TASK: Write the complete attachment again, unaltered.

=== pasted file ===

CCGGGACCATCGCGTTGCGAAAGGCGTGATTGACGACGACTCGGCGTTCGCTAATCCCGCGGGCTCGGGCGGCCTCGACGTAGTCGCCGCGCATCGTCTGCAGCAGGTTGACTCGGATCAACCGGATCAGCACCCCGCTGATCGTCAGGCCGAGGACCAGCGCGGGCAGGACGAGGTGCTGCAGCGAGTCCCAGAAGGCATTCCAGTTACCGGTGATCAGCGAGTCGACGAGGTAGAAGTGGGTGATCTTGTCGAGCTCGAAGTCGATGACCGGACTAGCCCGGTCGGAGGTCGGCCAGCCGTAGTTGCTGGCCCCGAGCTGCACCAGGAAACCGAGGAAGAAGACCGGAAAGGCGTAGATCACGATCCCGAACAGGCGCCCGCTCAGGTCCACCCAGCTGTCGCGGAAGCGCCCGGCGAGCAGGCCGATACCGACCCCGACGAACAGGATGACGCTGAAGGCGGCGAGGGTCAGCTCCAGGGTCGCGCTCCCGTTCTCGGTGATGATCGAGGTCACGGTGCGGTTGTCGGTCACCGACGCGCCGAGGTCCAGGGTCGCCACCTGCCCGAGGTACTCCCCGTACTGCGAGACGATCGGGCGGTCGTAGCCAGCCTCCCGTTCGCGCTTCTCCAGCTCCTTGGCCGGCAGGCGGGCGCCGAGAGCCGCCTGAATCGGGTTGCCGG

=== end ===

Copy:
CCGGGACCATCGCGTTGCGAAAGGCGTGATTGACGACGACTCGGCGTTCGCTAATCCCGCGGGCTCGGGCGGCCTCGACGTAGTCGCCGCGCATCGTCTGCAGCAGGTTGACTCGGATCAACCGGATCAGCACCCCGCTGATCGTCAGGCCGAGGACCAGCGCGGGCAGGACGAGGTGCTGCAGCGAGTCCCAGAAGGCATTCCAGTTACCGGTGATCAGCGAGTCGACGAGGTAGAAGTGGGTGATCTTGTCGAGCTCGAAGTCGATGACCGGACTAGCCCGGTCGGAGGTCGGCCAGCCGTAGTTGCTGGCCCCGAGCTGCACCAGGAAACCGAGGAAGAAGACCGGAAAGGCGTAGATCACGATCCCGAACAGGCGCCCGCTCAGGTCCACCCAGCTGTCGCGGAAGCGCCCGGCGAGCAGGCCGATACCGACCCCGACGAACAGGATGACGCTGAAGGCGGCGAGGGTCAGCTCCAGGGTCGCGCTCCCGTTCTCGGTGATGATCGAGGTCACGGTGCGGTTGTCGGTCACCGACGCGCCGAGGTCCAGGGTCGCCACCTGCCCGAGGTACTCCCCGTACTGCGAGACGATCGGGCGGTCGTAGCCAGCCTCCCGTTCGCGCTTCTCCAGCTCCTTGGCCGGCAGGCGGGCGCCGAGAGCCGCCTGAATCGGGTTGCCGG